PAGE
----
The data computer I want

This post is pure speculation, but they are notes of something I’ve been thinking about for a while.

Here’s the computer I want to get for “medium data” matrix computations ~50TB.

  • Quad 8-core Intel E5-48XX processors + motherboard ($10k)
  • 1TB memory. ($30k)
  • 2x Mushkin Scorpion Deluxe 2TB PCIe Flash Drives ($5k)
  • 45x 4TB Hard Drives + SATA expanders ($10k); 80TB after RAID 10.
  • 2x Nvidia GPU of Xeon-Phi for extra horse power ($5k) as the CPUs are a little light.

In total, that’d be about $60k. The machine would be pretty hefty at processing data. It’d run circles around a Hadoop machine with 30 nodes (8 TB / node in 4x disks =  80 TB after replication) for any non-trivial task. The IO bandwidth from the flash cards is about 2GB/second each (byte, not bit). From the IO array, you should be able to get a little bit less. Each puts out about 100 MB/sec.

I’m not sure how to configure the raid array. It seems like RAID-5+ is frowned upon for arrays with large drives as the rebuild time is too long. So this would be RAID-10, I guess. This config is the part I’m least sure about.

Why not Hadoop? Hadoop is great for 1PB+ ETL tasks, parallel grep!, or anything else that looks like a “read enormous file and output small data” task. It’d also be a good way to pipe data into this mini computer where you could work on 50TB chunks and do something real with each of them.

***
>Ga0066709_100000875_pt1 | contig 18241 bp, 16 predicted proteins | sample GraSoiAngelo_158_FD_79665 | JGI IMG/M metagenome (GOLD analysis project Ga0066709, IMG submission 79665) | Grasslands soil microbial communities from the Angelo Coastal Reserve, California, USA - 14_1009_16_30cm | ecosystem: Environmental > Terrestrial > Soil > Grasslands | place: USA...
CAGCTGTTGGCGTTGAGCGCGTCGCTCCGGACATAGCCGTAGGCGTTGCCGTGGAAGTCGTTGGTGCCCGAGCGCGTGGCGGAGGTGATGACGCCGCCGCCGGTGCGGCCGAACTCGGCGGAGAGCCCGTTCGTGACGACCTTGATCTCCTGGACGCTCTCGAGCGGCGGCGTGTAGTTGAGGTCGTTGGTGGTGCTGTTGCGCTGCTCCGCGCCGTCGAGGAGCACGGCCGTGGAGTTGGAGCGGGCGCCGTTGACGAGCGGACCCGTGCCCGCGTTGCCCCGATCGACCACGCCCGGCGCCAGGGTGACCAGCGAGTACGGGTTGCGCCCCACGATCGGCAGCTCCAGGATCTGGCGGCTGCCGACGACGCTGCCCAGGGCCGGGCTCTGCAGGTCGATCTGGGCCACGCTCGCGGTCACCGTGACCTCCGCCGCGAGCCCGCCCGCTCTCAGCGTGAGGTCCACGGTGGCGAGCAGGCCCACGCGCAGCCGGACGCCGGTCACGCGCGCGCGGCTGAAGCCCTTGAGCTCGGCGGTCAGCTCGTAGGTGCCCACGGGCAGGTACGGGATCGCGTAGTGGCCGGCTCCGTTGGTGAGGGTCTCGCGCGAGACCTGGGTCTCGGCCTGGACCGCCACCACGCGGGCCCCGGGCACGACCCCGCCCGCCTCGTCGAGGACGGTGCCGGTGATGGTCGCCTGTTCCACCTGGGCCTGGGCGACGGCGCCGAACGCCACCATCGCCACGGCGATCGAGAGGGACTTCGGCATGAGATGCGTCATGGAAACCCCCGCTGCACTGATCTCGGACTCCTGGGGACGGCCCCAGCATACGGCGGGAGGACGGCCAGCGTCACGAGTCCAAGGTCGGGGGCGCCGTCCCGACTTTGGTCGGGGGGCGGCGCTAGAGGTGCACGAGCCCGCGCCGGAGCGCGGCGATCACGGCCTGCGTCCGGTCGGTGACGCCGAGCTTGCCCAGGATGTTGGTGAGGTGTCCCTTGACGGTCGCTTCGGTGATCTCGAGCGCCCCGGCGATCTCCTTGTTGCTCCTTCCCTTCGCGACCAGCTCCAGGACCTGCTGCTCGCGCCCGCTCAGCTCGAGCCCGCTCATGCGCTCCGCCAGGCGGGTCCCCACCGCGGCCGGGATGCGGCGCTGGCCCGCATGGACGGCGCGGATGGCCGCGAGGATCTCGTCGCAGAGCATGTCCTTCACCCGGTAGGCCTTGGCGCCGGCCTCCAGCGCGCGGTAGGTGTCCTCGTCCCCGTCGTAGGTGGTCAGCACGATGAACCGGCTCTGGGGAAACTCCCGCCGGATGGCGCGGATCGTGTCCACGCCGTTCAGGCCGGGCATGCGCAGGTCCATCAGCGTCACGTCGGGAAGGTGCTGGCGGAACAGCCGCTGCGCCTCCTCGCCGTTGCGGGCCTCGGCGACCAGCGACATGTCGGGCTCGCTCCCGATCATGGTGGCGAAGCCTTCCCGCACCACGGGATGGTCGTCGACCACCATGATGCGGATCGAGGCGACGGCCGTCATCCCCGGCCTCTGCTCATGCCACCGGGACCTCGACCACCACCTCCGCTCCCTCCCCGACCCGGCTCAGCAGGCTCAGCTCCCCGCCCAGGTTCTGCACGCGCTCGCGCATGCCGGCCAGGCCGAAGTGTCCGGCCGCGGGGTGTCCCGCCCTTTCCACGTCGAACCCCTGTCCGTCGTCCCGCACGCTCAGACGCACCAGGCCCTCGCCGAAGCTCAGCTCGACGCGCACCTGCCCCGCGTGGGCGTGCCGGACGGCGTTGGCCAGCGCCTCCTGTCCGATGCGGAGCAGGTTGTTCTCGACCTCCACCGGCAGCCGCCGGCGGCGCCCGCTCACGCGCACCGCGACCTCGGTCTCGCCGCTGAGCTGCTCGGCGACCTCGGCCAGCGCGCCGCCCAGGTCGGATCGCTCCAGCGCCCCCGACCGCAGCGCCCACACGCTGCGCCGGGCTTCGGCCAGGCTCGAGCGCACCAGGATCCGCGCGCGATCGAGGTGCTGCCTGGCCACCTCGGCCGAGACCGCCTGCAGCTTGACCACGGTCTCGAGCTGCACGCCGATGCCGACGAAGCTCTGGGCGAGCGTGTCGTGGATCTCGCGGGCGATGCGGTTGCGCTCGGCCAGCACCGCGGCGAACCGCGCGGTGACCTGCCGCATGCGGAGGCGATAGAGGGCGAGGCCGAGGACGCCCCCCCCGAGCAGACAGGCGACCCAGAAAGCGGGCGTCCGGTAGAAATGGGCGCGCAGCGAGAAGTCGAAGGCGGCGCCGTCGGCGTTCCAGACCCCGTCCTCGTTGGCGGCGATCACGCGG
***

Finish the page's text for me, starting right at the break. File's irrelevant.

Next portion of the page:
That said, I still think MapReduce would be a great way to program that single machine. Something like Phoenix++ would make it pretty easy to take advantage of all that IO power and optimize it across all the cores and NUMA regions.

Why this system? Jim Demmel is right that communication is the dominant bottleneck of modern systems. This computer is designed to optimize the IO pathway to get as much data from ~50TB of secondary storage to main memory as quickly as possible. What to do once it’s there is up to you… You even have a small 4GB/sec write cache for intermediate results.

I’ve seen a few systems like this. John Canny has one in his BID data program. Guy Blelloch has another at his group.

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